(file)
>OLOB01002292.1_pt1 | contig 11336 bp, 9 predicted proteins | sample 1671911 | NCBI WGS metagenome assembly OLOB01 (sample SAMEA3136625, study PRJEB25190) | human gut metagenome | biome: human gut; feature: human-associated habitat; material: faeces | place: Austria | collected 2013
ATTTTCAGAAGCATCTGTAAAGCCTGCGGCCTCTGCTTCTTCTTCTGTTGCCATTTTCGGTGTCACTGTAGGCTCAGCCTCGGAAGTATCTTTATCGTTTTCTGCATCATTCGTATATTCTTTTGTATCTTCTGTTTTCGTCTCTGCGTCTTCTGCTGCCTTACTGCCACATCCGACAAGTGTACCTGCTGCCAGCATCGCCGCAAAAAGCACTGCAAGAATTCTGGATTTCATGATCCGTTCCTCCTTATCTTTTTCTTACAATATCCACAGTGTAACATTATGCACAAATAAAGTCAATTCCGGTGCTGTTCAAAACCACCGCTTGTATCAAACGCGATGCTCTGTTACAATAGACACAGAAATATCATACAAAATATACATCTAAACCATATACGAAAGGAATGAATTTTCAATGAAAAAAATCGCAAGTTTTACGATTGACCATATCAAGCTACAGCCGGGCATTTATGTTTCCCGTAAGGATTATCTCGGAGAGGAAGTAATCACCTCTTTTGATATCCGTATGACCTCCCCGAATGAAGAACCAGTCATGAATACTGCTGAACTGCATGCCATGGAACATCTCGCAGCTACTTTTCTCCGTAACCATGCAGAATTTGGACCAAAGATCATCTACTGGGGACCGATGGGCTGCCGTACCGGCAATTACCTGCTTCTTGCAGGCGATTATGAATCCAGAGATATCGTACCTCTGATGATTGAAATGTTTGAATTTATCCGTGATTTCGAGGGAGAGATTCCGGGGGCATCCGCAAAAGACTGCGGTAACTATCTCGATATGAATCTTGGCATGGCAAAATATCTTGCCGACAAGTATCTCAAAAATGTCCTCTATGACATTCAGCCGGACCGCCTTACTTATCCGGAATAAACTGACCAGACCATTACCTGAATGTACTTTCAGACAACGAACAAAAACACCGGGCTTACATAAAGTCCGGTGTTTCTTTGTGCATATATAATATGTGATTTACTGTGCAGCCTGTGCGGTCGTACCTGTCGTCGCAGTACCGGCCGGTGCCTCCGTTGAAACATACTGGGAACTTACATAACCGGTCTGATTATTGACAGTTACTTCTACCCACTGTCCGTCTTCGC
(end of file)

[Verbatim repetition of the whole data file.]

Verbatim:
>OLOB01002292.1_pt1 | contig 11336 bp, 9 predicted proteins | sample 1671911 | NCBI WGS metagenome assembly OLOB01 (sample SAMEA3136625, study PRJEB25190) | human gut metagenome | biome: human gut; feature: human-associated habitat; material: faeces | place: Austria | collected 2013
ATTTTCAGAAGCATCTGTAAAGCCTGCGGCCTCTGCTTCTTCTTCTGTTGCCATTTTCGGTGTCACTGTAGGCTCAGCCTCGGAAGTATCTTTATCGTTTTCTGCATCATTCGTATATTCTTTTGTATCTTCTGTTTTCGTCTCTGCGTCTTCTGCTGCCTTACTGCCACATCCGACAAGTGTACCTGCTGCCAGCATCGCCGCAAAAAGCACTGCAAGAATTCTGGATTTCATGATCCGTTCCTCCTTATCTTTTTCTTACAATATCCACAGTGTAACATTATGCACAAATAAAGTCAATTCCGGTGCTGTTCAAAACCACCGCTTGTATCAAACGCGATGCTCTGTTACAATAGACACAGAAATATCATACAAAATATACATCTAAACCATATACGAAAGGAATGAATTTTCAATGAAAAAAATCGCAAGTTTTACGATTGACCATATCAAGCTACAGCCGGGCATTTATGTTTCCCGTAAGGATTATCTCGGAGAGGAAGTAATCACCTCTTTTGATATCCGTATGACCTCCCCGAATGAAGAACCAGTCATGAATACTGCTGAACTGCATGCCATGGAACATCTCGCAGCTACTTTTCTCCGTAACCATGCAGAATTTGGACCAAAGATCATCTACTGGGGACCGATGGGCTGCCGTACCGGCAATTACCTGCTTCTTGCAGGCGATTATGAATCCAGAGATATCGTACCTCTGATGATTGAAATGTTTGAATTTATCCGTGATTTCGAGGGAGAGATTCCGGGGGCATCCGCAAAAGACTGCGGTAACTATCTCGATATGAATCTTGGCATGGCAAAATATCTTGCCGACAAGTATCTCAAAAATGTCCTCTATGACATTCAGCCGGACCGCCTTACTTATCCGGAATAAACTGACCAGACCATTACCTGAATGTACTTTCAGACAACGAACAAAAACACCGGGCTTACATAAAGTCCGGTGTTTCTTTGTGCATATATAATATGTGATTTACTGTGCAGCCTGTGCGGTCGTACCTGTCGTCGCAGTACCGGCCGGTGCCTCCGTTGAAACATACTGGGAACTTACATAACCGGTCTGATTATTGACAGTTACTTCTACCCACTGTCCGTCTTCGC